The coolest collectable that was brought was an original Nintendo Powerglove in a rare case that none of the panelists had seen or heard of before. It bore the official Nintendo emblem and the panelists joked that this may have been the one used in the movie The Wizard, but realistically it was likely a very rare promotional item and I believe they valued it at a thousand dollars.

Another interesting item that was presented was a misprinted game. The box and disc labels both said it was one game, but the game on the disc was actually another one. The guys said this is not unheard of and most people just call and complain and the company rectifies the problem by sending the correct disc and destroying the old one. While the misprints are very rare, they aren’t very valuable because not too many people are interested in them.

The panel was very entertaining, and could have easily gone on several more hours if there hadn’t been another panel scheduled after. They got rushed at the end and didn’t even get through half the items brought in, one of which looked like an original Pong game, which would have been interesting to hear about.

The last panel we saw, How to Win at Games, was not what I was expecting. The two hosts were two internet-famous bloggers and podcasters I had never heard of, but most everyone was there to see them banter and shoot the shit about games. I wasn’t expecting some amazing secret on how to win, but more an in-depth look at strategies for certain games, for example, one game mentioned for discussion was Settlers of Catan. I was interested to learn if perhaps there was something I wasn’t seeing about this game, some strategy that had a statistically better chance of winning.

After a goofy explanation of sports versus games and how Mario is a sport in their opinion because it requires reflexes, the panelists got to the crux of how they win games which they summed up as “be a dick”. Pretty much it boiled down to: study the game (play and practice), screw-over whoever is your biggest competition as much as possible, and never be the guy who “falls on his sword” to prevent someone else from winning – make someone else do it. They also seemed to suggest that this works best when playing with idiots, as they frequently mentioned anyone not in the room learning their winning tactics as idiots who haven’t got a clue.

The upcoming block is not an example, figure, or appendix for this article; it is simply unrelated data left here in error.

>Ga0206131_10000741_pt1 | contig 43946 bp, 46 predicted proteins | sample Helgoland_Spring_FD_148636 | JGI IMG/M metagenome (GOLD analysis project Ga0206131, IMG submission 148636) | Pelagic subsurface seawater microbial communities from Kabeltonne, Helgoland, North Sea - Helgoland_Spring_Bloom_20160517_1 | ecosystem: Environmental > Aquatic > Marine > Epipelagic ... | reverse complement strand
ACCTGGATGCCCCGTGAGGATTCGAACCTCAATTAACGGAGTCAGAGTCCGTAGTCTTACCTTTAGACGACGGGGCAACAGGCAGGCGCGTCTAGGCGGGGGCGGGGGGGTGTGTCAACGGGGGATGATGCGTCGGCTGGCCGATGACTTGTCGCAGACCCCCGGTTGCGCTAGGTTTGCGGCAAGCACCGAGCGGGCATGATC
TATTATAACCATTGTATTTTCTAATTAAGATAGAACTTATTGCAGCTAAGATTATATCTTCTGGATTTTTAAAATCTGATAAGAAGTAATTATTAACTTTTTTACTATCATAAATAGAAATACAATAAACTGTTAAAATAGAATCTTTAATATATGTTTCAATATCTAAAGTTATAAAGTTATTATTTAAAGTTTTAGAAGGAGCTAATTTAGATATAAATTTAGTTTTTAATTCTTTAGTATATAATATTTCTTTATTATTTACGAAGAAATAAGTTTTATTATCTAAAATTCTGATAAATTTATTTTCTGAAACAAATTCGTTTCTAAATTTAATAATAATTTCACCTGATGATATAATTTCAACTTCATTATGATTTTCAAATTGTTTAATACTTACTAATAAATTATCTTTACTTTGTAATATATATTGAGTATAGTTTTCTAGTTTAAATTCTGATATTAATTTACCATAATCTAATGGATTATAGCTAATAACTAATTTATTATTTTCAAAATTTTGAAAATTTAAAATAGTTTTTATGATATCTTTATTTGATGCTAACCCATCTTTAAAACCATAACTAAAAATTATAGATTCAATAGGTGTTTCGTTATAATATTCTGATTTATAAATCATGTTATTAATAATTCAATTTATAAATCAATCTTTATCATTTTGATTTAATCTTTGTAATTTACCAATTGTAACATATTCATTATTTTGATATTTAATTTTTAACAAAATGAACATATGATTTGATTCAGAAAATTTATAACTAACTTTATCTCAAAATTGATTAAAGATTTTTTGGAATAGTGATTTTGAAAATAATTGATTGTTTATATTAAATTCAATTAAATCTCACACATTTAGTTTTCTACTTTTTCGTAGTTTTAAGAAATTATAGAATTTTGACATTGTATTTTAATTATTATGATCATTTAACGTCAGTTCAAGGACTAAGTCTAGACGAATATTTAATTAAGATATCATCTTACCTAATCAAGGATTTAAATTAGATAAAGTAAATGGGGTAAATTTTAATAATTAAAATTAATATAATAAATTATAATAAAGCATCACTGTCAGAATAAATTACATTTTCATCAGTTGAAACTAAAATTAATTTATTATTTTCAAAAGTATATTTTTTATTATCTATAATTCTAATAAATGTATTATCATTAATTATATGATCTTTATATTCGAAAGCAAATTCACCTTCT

I laughed when they began explaining the dots on the tiles for Settlers of Catan and how to pick the best spaces for towns. Again, I would expect anyone who has had the game explained to them and has given the slightest thought to dice probability to understand that when rolling two dice a 6 or 8 is much more likely to come up than a 2 or 12, so building adjacent to the tiles with better odds (the spot with the most dots) only makes sense. That was followed with the advice to never trade resources with anyone in a better position than you – more common sense. I walked out of that panel feeling smarter, but not from anything learned in the panel.

Chrystie and I decided to bail before the closing ceremonies, while I’m sure they were great, we were just done with PAX East. I feel like I failed at PAX East, everyone else seemed to be having such a blast, but I found myself unfulfilled.